Chickens have no place as pets in city

Issues regarding animals typically don’t find their way onto a Columbus City Council agenda, but there is one that the council needs to address in the near future: Should chickens be permitted as pets in the city?

Families in Columbus who have chickens as pets inside the city limits earned a victory with a recent city Board of Zoning Appeals decision.

Fred Barnett, the city’s code enforcement officer, had determined that chickens kept by Susan Bishop of Hillcrest Drive and Jessica Bostic of Rideway Drive violated a local ordinance that classifies chickens as farm animals.

The zoning appeals board disagreed, however, saying the chickens were kept in controlled environments that didn’t trouble most neighbors. Bishop also contended that language existed in an animal control ordinance that classifies chickens as domestic animals.

The board, which reviews property-owner requests for exceptions to zoning ordinances, heard the case and overturned Barnett’s ruling. Its decision was in part to urge the city council to formally address the issue. The board noted that the city of Seymour recently approved allowing chickens as pets, although with restrictions on numbers and types.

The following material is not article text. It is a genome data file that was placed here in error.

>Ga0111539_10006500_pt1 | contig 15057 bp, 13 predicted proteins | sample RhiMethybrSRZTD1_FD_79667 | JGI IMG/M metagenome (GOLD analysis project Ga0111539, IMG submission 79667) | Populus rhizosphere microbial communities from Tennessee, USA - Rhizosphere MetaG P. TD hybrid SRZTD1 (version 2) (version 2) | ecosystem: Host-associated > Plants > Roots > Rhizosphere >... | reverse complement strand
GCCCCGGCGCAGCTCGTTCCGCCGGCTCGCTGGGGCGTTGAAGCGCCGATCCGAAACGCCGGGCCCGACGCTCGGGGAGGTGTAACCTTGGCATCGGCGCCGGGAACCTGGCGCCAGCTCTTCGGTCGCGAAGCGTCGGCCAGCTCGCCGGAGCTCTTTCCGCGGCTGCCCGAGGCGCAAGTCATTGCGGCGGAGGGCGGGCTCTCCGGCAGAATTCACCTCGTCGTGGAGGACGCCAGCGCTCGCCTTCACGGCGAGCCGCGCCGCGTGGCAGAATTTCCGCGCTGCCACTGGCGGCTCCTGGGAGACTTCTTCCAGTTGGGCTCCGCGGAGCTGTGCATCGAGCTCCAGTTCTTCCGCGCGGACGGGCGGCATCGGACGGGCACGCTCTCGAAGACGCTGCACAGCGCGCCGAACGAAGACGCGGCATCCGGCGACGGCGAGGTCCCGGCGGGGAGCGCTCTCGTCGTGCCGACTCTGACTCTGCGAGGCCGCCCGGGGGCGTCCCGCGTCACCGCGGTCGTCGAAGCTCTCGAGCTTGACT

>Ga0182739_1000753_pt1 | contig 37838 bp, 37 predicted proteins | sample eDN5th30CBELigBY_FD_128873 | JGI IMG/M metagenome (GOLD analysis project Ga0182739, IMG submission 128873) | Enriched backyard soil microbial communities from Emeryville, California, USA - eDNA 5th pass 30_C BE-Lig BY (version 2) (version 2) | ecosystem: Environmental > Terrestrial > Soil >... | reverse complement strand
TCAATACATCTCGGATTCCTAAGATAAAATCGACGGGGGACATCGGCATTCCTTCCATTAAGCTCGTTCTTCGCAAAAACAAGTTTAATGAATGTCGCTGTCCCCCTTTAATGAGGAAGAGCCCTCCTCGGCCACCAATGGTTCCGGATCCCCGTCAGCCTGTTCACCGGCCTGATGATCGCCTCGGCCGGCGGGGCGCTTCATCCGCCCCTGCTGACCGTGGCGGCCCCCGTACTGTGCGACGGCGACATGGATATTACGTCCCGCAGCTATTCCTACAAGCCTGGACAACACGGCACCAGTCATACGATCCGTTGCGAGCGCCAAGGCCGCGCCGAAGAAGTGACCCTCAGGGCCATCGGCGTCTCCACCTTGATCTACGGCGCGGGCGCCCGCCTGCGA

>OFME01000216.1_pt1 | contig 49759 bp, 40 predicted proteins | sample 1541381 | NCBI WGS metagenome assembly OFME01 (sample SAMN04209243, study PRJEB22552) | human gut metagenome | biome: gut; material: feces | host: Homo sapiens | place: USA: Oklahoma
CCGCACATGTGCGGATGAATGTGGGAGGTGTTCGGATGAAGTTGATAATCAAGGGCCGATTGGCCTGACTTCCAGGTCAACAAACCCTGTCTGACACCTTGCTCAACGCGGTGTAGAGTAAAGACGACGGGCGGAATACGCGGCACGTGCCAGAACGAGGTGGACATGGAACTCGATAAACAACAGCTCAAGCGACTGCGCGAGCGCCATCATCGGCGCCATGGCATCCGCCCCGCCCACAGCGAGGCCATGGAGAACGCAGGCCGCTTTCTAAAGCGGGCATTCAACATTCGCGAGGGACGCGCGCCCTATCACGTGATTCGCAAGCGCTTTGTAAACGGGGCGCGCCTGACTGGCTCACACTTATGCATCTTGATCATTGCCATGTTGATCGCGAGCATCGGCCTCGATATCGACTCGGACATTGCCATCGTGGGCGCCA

Columbus needs to take steps to shore up its ordinance regarding farm animals and not allow pet chickens on properties less than 5 acres within city limits.

Failing to do so opens up the possibility of more pet chickens in subdivisions, more nuisance-related neighbor disputes and the possibility of permitting other farm animals as pets. What’s next? Pigs? Sheep?

When residents move into a city neighborhood, they have certain expectations. Having chickens next door is not one of them.

We urge the city council to formally address the issue and devise an ordinance that prohibits chickens as pets in the city.